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Volume 27 Issue 11-12 - Publication Date: 1 November 2008
 
Planning High-quality Paths and Corridors Amidst Obstacles
 
R. Wein School of Computer Science Tel Aviv University Israel, J. van den Berg Department of Computer Science, University of North Carolina at Chapel Hill, USA and D. Halperin School of Computer Science, Tel Aviv University, Israel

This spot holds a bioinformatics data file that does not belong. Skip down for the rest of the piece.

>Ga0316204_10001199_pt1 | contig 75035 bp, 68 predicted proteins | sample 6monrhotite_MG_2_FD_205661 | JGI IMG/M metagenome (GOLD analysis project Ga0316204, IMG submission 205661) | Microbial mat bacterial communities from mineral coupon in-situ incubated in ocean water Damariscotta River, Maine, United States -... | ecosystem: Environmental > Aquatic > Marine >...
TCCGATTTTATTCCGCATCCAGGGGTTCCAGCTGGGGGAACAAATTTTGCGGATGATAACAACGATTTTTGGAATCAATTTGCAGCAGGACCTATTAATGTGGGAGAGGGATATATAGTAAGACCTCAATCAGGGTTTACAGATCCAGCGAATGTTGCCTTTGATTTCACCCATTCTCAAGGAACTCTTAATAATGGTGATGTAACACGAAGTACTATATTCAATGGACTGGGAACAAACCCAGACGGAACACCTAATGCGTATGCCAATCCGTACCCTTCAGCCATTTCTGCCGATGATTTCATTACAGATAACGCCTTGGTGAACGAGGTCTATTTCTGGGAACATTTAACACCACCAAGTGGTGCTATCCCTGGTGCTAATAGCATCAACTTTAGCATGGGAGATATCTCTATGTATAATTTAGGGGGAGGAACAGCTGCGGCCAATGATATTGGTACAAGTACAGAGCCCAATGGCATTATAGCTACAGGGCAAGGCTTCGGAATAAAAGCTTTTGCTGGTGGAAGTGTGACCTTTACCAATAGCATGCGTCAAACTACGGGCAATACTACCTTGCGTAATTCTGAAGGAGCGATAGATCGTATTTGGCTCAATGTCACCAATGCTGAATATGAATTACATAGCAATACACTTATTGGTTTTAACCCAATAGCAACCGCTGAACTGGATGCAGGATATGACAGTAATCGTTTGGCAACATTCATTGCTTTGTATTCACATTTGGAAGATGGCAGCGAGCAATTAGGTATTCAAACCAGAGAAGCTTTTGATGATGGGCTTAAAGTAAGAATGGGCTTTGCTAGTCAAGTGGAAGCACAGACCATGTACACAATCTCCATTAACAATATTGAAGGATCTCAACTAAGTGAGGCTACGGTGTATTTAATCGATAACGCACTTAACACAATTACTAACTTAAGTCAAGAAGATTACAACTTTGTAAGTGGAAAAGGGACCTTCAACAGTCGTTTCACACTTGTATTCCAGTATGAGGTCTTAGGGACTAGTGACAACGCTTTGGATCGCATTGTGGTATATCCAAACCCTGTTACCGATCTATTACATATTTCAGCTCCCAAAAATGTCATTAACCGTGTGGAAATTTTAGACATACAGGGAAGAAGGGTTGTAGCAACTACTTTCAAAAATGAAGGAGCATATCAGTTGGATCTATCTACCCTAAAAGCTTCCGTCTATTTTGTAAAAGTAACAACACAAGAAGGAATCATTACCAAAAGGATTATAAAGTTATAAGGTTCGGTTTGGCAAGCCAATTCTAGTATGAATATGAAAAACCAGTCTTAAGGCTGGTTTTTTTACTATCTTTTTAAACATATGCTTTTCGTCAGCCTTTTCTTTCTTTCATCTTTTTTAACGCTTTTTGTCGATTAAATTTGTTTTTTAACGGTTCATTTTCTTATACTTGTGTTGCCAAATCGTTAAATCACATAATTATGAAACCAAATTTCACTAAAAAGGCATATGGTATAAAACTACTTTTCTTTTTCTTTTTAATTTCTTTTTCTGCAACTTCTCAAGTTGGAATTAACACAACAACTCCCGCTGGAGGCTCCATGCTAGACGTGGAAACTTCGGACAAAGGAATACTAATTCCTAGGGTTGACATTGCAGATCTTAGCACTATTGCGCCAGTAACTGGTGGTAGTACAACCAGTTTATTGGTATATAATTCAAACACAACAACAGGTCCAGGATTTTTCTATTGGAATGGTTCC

The motion-planning problem, involving the computation of a collision- free path for a moving entity amidst obstacles, is a central problem in fields such robotics and game design. In this paper we study the problem of planning high-quality paths. A high-quality path should have some desirable properties: it should be short, avoiding long detours, and at the same time it should stay at a safe distance from the obstacles, namely it should have clearance. We suggest a quality measure for paths, which balances between the above criteria of minimizing the path length while maximizing its clearance. We analyze the properties of optimal paths according to our measure, and devise an approximation algorithm to compute near-optimal paths amidst polygonal obstacles in the plane. We also apply our quality measure to corridors. Instead of planning a one-dimensional motion path for a moving entity, it is often more convenient to let the entity move in a corridor, where the exact motion path is determined by a local planner. We show that planning an optimal corridor is equivalent to planning an optimal path with bounded clearance.
 
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